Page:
No biggie - Audiophile quality HiFi Equipment is still around for those who care about sound quality. The average person could care less about IQ (hence the success of crap like Instagram), but if you want IQ and DOF control, the DSLR and it's future evolutions will not be replaced.
Must be a smoker
JEROME NOLAS: Poor cry baby! Mom, nobody loves me any more!
I'm amazed he didn't bother to level the horizon :). Actually, not that great of a shot - other than the pose, the shot is not well framed (imho).
cd cooker: Is it something that a built in WiFi connectivity couldn't accomplish? This is a very expensive accessory.
"Remote shooting by combining the WR-1 with WR-R10/WRT10 wireless remotes is also possible" - There's your small reciever solution!
I can get most his reasons except where he says it's fast - a "fast" phone has yet to be brought to market!
marike6: What did we learn? That the 24-70 Nikkor is still the best standard zoom money can buy, the D800E the highest resolving camera DSLR in existence, and that the Tamron 24-70 VC, especially on the D800, is a great value.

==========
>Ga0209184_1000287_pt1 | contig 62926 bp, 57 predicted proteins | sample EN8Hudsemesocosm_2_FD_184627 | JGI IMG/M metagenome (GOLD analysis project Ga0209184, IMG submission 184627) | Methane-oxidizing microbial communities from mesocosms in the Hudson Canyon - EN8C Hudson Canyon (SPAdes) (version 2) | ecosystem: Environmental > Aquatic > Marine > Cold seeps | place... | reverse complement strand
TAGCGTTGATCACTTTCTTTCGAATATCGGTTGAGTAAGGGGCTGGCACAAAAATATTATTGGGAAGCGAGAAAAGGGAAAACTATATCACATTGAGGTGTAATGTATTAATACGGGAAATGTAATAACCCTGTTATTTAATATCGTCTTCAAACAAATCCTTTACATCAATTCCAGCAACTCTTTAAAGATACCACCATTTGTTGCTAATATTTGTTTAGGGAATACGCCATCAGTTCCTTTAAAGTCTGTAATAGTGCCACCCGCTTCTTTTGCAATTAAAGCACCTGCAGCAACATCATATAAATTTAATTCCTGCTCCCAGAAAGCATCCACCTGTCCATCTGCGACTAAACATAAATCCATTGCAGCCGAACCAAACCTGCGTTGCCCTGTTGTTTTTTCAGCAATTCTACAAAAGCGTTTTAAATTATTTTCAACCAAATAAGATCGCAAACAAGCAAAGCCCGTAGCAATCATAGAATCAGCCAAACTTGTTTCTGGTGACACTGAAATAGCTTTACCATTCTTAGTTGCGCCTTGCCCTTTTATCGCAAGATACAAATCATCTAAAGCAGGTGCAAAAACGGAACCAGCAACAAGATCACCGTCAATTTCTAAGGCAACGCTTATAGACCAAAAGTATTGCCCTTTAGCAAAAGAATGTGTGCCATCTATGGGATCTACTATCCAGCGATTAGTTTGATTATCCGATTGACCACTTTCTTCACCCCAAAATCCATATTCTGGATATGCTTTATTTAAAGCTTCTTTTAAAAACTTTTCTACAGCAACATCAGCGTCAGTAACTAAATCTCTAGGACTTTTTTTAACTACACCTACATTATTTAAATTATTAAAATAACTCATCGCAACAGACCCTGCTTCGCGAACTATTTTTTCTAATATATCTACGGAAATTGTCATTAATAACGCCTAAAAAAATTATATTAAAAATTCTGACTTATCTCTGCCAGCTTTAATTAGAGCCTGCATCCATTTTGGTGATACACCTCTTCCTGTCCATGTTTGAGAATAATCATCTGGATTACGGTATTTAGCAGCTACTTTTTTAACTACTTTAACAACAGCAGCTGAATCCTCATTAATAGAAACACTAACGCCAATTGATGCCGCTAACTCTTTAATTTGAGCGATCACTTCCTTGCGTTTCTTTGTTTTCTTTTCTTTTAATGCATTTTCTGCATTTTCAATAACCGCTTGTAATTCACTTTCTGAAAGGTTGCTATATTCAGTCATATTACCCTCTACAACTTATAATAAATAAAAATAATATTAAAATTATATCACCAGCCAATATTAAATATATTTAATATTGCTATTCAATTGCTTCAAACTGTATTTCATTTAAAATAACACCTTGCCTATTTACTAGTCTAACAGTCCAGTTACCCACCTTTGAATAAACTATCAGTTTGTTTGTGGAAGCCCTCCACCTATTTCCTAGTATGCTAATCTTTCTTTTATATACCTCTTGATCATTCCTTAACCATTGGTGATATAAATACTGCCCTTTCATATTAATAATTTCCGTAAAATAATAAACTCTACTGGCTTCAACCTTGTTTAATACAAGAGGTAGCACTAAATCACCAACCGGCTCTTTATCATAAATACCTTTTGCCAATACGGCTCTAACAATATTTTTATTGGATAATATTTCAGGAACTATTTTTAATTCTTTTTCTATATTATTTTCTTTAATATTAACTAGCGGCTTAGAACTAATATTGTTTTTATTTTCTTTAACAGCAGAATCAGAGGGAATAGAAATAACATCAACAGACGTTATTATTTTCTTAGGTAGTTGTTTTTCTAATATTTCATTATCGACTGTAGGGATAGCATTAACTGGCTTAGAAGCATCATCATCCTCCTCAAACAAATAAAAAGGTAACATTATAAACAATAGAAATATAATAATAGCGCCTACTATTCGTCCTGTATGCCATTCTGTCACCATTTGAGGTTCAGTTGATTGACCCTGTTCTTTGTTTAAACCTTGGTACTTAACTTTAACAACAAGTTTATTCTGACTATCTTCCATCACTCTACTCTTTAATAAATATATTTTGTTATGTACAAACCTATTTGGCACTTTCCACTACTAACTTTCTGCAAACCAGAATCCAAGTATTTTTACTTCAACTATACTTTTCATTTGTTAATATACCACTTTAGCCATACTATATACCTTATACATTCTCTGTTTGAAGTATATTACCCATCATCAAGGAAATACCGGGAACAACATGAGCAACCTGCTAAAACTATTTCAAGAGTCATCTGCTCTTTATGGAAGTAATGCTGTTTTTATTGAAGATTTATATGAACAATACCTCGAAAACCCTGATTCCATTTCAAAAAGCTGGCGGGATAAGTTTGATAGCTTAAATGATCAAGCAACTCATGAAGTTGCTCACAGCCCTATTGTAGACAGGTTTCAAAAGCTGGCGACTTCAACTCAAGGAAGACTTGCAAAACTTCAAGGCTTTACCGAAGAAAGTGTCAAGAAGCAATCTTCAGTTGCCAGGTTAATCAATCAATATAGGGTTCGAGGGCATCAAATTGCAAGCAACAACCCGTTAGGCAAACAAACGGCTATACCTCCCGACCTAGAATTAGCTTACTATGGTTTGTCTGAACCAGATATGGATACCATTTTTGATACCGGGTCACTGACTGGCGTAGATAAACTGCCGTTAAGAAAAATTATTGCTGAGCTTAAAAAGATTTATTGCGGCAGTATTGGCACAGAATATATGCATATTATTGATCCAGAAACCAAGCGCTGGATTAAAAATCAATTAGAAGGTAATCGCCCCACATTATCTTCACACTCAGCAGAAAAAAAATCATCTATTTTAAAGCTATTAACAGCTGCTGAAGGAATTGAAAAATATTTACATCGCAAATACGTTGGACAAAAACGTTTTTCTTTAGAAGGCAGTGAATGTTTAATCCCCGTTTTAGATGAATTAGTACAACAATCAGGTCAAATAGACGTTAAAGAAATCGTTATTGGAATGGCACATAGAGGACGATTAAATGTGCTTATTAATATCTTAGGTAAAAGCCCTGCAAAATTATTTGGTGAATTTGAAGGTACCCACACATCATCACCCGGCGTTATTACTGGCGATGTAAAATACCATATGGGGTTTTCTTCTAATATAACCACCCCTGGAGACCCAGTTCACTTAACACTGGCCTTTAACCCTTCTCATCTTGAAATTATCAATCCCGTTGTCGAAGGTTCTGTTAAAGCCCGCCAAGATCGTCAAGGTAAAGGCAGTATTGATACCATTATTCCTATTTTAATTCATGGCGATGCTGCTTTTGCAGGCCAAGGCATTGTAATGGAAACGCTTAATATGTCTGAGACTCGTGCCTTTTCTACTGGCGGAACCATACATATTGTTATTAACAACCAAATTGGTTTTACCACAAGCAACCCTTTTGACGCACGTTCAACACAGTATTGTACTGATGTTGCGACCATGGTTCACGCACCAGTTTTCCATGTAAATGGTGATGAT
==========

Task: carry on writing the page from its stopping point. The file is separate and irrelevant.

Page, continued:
I would hope that the brand new Canon 24-70 would be a better performer in lab measurements than the 5+ year old Nikon lens? Why would that be surprising to anyone? However, until Canon puts out a D800E competitor, it's a little moot as the new Canon lens is limited by the Canon body(at least in terms of achievable maximum resolution).
jjnik: In the unaltered image you can barely see this. I'm not saying there is not an issue, but videos like this blow it WAY out of proportion. In most uses, you'd never even see that dust in your final image. I'd only be really concerned If it keeps doing this after a few cleanings.